UN watchdog: Iran raising production rate of near-weapons-grade uranium

IAEA report says Teheran reversed previous slowdown and has tripled the rate at which it is enriching to 60% purity

Iranian Supreme Leader Ayatollah Ali Khamenei, right, visits an exhibition of the country's nuclear achievements, at his office compound in Tehran, Iran, June 11, 2023. (Office of the Iranian Supreme Leader, Via AP, File)
Iranian Supreme Leader Ayatollah Ali Khamenei, right, visits an exhibition of the country's nuclear achievements, at his office compound in Tehran, Iran, June 11, 2023. (Office of the Iranian Supreme Leader, Via AP, File)

Iran has increased the rate at which it is producing near-weapons-grade uranium in recent weeks, reversing a previous slowdown that started in the middle of this year, the International Atomic Energy Agency said Tuesday in a report to member states.

IAEA Director General Rafael Mariano Grossi said in the report that Iran “in recent weeks had increased its production of highly enriched uranium, reversing a previous output reduction from mid-2023,” according to an IAEA spokesperson Sunday.

Iran had previously slowed down the rate at which it was enriching uranium to 60 percent purity. Uranium enriched at 60% purity is just a short, technical step away from weapons-grade levels of 90%.

The UN nuclear watchdog said its inspectors had verified the increased rate of production since the end of November at facilities in Natanz and Fordow to about 9 kilograms per month, up from 3 kilograms per month since June and representing a return to earlier levels of production.

In January, Grossi had warned that Tehran already had enough nuclear material for “several” weapons. “They have amassed enough nuclear material for several nuclear weapons — not one at this point,” he said, listing 70 kilograms of uranium enriched to 60% purity and 1,000 kilograms at 20%.

Enriching uranium means increasing the percentage of uranium-235, the isotope of uranium that can be used in nuclear fission.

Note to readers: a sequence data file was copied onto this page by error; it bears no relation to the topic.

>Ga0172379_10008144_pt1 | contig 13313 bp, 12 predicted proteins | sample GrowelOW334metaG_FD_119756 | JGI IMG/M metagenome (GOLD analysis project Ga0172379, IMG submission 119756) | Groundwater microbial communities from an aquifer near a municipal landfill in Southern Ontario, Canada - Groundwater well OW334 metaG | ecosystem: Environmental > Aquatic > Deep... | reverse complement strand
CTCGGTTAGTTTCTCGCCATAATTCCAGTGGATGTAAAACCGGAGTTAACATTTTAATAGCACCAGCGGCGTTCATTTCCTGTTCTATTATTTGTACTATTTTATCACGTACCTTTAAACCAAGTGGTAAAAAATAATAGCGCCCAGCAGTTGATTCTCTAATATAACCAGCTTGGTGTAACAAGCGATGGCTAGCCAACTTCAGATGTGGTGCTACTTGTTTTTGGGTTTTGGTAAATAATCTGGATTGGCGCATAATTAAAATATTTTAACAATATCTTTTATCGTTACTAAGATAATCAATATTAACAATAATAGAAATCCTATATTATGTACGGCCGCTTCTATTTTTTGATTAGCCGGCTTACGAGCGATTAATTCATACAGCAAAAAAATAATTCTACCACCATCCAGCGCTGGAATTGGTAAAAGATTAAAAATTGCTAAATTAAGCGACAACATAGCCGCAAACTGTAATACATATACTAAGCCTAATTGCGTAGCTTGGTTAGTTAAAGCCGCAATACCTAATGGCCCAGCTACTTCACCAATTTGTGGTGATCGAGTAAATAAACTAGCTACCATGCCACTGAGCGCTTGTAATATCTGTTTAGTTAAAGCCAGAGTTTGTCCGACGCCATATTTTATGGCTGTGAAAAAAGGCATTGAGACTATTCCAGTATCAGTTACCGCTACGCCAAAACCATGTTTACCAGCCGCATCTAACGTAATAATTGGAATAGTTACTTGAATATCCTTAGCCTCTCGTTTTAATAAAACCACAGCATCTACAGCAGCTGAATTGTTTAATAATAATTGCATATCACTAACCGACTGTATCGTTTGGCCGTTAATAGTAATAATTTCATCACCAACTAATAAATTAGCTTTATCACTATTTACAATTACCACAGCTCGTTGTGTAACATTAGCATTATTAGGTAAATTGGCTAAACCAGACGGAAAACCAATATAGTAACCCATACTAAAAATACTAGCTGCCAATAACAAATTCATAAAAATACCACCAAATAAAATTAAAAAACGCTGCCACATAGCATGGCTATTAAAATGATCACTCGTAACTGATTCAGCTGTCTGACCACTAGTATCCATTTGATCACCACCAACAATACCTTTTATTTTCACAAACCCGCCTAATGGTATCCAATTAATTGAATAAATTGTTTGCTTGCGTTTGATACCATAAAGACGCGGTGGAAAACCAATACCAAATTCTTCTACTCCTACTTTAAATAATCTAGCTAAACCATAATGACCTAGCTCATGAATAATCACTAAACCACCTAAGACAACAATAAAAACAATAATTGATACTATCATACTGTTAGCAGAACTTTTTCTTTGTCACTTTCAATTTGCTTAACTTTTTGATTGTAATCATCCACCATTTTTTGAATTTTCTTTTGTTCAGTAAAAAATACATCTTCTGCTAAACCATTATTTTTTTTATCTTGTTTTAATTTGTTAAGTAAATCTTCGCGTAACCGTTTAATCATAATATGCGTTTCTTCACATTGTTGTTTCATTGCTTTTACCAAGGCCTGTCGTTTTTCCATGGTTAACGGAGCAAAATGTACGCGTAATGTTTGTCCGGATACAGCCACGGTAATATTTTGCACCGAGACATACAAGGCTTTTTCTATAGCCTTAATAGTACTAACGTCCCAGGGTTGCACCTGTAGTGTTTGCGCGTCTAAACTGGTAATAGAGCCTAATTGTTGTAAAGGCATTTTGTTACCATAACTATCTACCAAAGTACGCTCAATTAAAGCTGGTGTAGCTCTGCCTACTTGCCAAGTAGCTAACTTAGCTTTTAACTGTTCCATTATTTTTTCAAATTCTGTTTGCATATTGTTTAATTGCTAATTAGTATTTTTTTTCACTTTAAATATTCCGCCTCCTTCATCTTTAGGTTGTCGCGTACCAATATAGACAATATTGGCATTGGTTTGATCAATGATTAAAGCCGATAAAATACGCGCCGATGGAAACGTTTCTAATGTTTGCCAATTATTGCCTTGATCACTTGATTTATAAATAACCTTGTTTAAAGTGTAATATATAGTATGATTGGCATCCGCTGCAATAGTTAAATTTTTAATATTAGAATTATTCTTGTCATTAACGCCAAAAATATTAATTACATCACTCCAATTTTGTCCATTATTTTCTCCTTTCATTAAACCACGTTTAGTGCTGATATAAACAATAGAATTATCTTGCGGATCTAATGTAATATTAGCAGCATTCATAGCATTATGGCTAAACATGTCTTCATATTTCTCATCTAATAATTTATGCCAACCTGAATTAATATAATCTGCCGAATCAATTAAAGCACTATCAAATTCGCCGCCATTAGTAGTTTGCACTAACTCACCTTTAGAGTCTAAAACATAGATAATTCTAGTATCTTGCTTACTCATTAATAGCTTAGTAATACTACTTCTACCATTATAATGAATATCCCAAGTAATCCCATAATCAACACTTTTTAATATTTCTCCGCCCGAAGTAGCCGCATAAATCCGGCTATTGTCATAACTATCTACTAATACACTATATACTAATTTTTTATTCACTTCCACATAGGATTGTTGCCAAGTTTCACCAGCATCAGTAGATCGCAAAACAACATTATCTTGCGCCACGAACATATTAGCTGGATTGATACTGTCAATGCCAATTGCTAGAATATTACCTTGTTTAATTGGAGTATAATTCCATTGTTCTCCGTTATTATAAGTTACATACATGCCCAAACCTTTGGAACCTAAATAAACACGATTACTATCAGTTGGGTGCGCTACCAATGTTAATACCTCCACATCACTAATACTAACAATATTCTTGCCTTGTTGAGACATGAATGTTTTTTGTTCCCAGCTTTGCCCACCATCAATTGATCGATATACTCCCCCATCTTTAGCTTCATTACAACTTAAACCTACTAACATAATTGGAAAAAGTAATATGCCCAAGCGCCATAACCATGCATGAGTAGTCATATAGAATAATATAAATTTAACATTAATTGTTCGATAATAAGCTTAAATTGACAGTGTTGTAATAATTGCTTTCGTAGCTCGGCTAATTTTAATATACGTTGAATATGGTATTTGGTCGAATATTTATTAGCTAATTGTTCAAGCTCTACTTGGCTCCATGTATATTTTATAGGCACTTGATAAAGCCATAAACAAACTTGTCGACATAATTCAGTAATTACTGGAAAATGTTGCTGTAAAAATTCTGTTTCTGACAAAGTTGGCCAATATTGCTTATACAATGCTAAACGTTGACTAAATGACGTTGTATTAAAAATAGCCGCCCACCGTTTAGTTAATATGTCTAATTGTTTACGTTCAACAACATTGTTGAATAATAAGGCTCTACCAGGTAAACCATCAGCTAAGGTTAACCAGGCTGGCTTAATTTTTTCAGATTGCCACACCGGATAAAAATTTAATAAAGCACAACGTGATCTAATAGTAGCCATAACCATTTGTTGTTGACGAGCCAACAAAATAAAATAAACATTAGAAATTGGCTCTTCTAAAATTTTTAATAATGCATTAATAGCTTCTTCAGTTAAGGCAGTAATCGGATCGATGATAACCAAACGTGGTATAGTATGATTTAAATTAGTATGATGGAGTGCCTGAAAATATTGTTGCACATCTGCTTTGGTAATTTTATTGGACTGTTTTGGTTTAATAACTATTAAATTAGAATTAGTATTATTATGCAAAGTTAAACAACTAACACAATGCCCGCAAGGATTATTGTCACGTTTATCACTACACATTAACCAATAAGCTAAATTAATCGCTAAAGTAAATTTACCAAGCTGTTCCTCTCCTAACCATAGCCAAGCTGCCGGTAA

FILE – Rafael Grossi (C), director-general of the International Atomic Energy Agency (IAEA) opens the IAEA’s Board of Governors meeting at the agency’s headquarters in Vienna, Austria on November 22, 2023. (Joe Klamar / AFP)

Diplomats believe Western powers have been reluctant to get tough on Tehran in recent months for fear of aggravating Middle East tensions as Iran grows its nuclear program and reduces cooperation with the UN watchdog. Worries of a wider regional conflict have sharpened since Hamas’s devastating October 7 onslaught and Israel’s subsequent air and ground offensive aimed at eliminating the terror group in Gaza.

War erupted when thousands of terrorists from the Iran-backed group stormed into southern Israel, brutally massacring at least 1,200 people, mostly civilians in their homes and at a music festival, and seizing some 240 hostages.

“The picture is pretty bleak, but the fact at the moment is that there is no appetite to provoke a reaction in Iran in the context of the war in the Middle East,” a senior diplomat told AFP in November about the current deadlock on Iran’s nuclear activity.

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